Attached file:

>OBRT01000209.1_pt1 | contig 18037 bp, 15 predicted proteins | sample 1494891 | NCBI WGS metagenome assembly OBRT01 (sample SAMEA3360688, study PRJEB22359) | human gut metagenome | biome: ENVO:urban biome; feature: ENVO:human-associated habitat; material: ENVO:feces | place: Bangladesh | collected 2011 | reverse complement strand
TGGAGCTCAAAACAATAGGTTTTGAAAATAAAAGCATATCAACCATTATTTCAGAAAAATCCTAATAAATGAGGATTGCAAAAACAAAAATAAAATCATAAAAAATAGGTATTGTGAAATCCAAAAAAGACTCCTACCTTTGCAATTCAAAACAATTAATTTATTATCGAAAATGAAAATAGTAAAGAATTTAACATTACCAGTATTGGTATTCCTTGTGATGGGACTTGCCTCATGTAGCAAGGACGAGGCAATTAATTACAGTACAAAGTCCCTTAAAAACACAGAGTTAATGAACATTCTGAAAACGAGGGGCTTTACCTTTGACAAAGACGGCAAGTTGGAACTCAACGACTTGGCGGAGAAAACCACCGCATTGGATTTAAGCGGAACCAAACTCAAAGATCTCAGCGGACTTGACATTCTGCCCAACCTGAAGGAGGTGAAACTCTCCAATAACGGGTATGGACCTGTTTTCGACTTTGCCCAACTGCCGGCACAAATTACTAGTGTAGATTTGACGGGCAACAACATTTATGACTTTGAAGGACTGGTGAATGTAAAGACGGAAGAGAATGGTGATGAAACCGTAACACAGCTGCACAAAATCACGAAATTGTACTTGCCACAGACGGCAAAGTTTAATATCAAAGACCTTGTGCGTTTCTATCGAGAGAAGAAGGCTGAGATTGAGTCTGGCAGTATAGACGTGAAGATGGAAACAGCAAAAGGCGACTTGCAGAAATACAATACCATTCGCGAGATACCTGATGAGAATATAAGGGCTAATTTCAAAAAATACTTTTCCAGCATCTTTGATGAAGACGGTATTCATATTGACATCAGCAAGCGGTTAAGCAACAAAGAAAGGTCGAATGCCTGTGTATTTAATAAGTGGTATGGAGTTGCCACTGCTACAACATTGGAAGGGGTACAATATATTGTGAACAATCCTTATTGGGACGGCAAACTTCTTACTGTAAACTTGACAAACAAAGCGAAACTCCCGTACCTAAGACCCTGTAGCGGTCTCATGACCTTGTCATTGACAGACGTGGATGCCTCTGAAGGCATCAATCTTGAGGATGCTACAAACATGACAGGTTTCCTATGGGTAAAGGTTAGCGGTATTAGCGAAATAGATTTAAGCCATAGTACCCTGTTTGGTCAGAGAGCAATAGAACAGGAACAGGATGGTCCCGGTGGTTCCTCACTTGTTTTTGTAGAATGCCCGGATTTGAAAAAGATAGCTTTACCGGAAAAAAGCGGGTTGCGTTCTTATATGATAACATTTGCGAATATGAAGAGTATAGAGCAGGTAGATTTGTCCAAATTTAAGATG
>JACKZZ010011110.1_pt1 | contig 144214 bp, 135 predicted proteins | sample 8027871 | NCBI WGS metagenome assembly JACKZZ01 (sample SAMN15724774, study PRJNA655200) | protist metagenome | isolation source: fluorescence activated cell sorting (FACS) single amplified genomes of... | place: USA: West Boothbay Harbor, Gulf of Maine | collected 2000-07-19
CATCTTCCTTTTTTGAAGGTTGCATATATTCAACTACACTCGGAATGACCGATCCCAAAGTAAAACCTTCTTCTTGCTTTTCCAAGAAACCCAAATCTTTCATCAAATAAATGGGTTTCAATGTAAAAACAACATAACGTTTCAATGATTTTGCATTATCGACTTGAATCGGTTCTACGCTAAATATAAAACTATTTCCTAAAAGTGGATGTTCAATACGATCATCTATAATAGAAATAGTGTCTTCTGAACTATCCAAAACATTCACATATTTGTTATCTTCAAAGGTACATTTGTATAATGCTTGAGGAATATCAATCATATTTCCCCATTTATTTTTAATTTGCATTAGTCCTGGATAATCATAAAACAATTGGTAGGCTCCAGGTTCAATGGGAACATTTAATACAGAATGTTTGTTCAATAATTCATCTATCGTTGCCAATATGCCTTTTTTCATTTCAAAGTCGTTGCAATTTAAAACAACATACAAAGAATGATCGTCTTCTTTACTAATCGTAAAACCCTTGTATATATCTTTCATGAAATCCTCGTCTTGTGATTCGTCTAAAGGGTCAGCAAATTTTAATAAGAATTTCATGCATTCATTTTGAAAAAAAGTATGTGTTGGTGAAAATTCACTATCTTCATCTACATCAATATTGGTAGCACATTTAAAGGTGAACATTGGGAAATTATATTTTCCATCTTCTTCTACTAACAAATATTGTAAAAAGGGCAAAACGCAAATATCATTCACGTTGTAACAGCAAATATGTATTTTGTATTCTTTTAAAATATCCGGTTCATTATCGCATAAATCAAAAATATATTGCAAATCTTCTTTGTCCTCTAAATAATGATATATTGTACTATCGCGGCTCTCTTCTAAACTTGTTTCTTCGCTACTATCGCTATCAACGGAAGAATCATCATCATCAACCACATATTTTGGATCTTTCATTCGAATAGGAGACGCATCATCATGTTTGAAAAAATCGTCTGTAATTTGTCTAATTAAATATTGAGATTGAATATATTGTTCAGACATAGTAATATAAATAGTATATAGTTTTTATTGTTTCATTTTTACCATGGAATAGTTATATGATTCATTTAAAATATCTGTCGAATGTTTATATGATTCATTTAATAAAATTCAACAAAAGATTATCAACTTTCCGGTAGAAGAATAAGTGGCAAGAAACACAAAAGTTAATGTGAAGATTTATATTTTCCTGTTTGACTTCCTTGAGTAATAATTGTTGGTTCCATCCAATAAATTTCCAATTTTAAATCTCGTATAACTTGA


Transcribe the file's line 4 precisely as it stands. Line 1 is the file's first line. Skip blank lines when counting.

CATCTTCCTTTTTTGAAGGTTGCATATATTCAACTACACTCGGAATGACCGATCCCAAAGTAAAACCTTCTTCTTGCTTTTCCAAGAAACCCAAATCTTTCATCAAATAAATGGGTTTCAATGTAAAAACAACATAACGTTTCAATGATTTTGCATTATCGACTTGAATCGGTTCTACGCTAAATATAAAACTATTTCCTAAAAGTGGATGTTCAATACGATCATCTATAATAGAAATAGTGTCTTCTGAACTATCCAAAACATTCACATATTTGTTATCTTCAAAGGTACATTTGTATAATGCTTGAGGAATATCAATCATATTTCCCCATTTATTTTTAATTTGCATTAGTCCTGGATAATCATAAAACAATTGGTAGGCTCCAGGTTCAATGGGAACATTTAATACAGAATGTTTGTTCAATAATTCATCTATCGTTGCCAATATGCCTTTTTTCATTTCAAAGTCGTTGCAATTTAAAACAACATACAAAGAATGATCGTCTTCTTTACTAATCGTAAAACCCTTGTATATATCTTTCATGAAATCCTCGTCTTGTGATTCGTCTAAAGGGTCAGCAAATTTTAATAAGAATTTCATGCATTCATTTTGAAAAAAAGTATGTGTTGGTGAAAATTCACTATCTTCATCTACATCAATATTGGTAGCACATTTAAAGGTGAACATTGGGAAATTATATTTTCCATCTTCTTCTACTAACAAATATTGTAAAAAGGGCAAAACGCAAATATCATTCACGTTGTAACAGCAAATATGTATTTTGTATTCTTTTAAAATATCCGGTTCATTATCGCATAAATCAAAAATATATTGCAAATCTTCTTTGTCCTCTAAATAATGATATATTGTACTATCGCGGCTCTCTTCTAAACTTGTTTCTTCGCTACTATCGCTATCAACGGAAGAATCATCATCATCAACCACATATTTTGGATCTTTCATTCGAATAGGAGACGCATCATCATGTTTGAAAAAATCGTCTGTAATTTGTCTAATTAAATATTGAGATTGAATATATTGTTCAGACATAGTAATATAAATAGTATATAGTTTTTATTGTTTCATTTTTACCATGGAATAGTTATATGATTCATTTAAAATATCTGTCGAATGTTTATATGATTCATTTAATAAAATTCAACAAAAGATTATCAACTTTCCGGTAGAAGAATAAGTGGCAAGAAACACAAAAGTTAATGTGAAGATTTATATTTTCCTGTTTGACTTCCTTGAGTAATAATTGTTGGTTCCATCCAATAAATTTCCAATTTTAAATCTCGTATAACTTGA